The Gardener's Eye
Michael,Seeing these photos reminds me I heard a stunning presentation by James Corner last week. There was a free conference on "Simulating Nature" at the UPenn Design School, and he gave the keynote presentation. Among many other things, he talked about the design of the High Line paving system, and how the use has so quickly far exceeded the original projections, making it necessary to install those "string barriers" (he called them wickets, I recall) that I find so aesthetically distracting.
James,I think the string barriers or something similar are the nature of the beast in public spaces. I am surprised the design didn't predict visitors crossing the line into the garden. In Peterborough, we had a similar problem and used the same style wrought iron hoop fencing used in New York City to solve the problem. I am not a fan of the lawn for the same reason: too many people for too small of a space. I also felt it didn't go with the naturalistic intention. At any rate, it is always a thrill to walk the High Line!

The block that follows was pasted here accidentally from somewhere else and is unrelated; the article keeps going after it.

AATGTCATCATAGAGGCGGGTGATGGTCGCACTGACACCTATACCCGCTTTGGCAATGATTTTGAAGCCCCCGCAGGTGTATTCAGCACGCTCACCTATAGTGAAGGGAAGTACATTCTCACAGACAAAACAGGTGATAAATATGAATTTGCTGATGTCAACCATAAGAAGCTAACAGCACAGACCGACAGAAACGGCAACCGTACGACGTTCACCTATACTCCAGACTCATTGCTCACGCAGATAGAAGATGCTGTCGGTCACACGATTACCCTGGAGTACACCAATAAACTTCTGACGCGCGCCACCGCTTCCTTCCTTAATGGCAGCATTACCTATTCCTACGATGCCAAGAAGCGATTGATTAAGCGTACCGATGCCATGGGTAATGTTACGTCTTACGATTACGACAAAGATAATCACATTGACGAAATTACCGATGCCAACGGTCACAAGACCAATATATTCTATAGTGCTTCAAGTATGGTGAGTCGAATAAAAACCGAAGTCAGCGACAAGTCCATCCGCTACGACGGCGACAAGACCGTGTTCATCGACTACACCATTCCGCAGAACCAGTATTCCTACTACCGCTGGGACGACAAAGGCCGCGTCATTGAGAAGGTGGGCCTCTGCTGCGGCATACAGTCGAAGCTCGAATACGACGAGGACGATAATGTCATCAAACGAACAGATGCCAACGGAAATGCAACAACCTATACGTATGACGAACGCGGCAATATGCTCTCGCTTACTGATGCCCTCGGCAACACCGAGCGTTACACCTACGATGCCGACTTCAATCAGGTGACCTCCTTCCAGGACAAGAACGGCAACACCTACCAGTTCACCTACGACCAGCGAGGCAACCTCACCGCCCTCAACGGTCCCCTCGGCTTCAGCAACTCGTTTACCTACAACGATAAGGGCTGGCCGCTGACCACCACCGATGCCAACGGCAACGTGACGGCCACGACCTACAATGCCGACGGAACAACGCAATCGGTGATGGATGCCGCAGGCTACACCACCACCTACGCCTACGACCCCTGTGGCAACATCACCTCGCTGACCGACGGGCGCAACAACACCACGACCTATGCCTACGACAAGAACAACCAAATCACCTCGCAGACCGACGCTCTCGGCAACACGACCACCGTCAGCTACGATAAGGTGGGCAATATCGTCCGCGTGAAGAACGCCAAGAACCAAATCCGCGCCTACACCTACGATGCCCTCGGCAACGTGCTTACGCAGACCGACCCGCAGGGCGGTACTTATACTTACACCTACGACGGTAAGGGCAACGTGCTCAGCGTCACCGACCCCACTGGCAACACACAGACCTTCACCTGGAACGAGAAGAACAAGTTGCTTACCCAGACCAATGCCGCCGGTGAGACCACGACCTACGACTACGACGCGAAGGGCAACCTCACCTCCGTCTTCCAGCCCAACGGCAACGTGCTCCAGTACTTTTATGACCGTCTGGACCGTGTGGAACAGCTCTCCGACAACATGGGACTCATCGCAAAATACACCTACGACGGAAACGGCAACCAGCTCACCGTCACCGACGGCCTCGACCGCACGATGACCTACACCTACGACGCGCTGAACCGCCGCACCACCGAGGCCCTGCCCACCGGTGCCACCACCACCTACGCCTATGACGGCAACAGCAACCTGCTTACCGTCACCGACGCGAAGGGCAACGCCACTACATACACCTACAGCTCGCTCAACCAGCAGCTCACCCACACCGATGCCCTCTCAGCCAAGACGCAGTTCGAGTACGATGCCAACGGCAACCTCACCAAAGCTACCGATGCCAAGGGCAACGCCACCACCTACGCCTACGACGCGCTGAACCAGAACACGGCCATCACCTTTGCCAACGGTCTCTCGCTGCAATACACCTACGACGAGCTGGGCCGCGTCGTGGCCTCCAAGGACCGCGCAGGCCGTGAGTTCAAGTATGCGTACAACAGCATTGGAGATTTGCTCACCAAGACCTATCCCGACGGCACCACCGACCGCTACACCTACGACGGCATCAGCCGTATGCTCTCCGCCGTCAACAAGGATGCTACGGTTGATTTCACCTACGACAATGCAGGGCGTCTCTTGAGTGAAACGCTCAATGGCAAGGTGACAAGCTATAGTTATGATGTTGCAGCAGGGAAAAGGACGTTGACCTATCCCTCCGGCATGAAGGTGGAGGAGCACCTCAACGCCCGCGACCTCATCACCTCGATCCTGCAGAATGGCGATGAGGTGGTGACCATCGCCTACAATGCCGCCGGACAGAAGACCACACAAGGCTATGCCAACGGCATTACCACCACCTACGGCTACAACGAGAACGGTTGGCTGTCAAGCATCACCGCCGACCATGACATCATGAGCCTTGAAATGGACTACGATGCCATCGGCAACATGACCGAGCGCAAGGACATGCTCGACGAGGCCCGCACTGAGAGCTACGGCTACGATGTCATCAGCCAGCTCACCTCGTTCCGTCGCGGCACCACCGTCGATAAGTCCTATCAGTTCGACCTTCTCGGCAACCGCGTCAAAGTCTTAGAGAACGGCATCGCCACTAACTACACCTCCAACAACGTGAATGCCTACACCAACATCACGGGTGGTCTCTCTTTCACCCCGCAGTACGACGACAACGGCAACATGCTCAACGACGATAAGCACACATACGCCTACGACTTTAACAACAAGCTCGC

I enjoy seeing grasses allowed to lay down until spring, not turned into stumps after Halloween like out here. That with the art is so relaxing and sere, just what's needed in that metropolis...
They were in the process of cutting the grasses. They were a out half way through. I am sure Oudolf is committed to keeping the grasses as long into the winter season as possible. They were getting a bit ratty looking. This a great example of how it is acceptable for th plantings to be a bit ratty because the maintenance of the path and its design make it clear that letting grasses stay is intentional. For me, strong design elements are paramount to a naturalistic design and the High Line is a superb example of this juxtaposition of wild plantings and strong design. Sissinghurst, for example, does the same thing but very differently.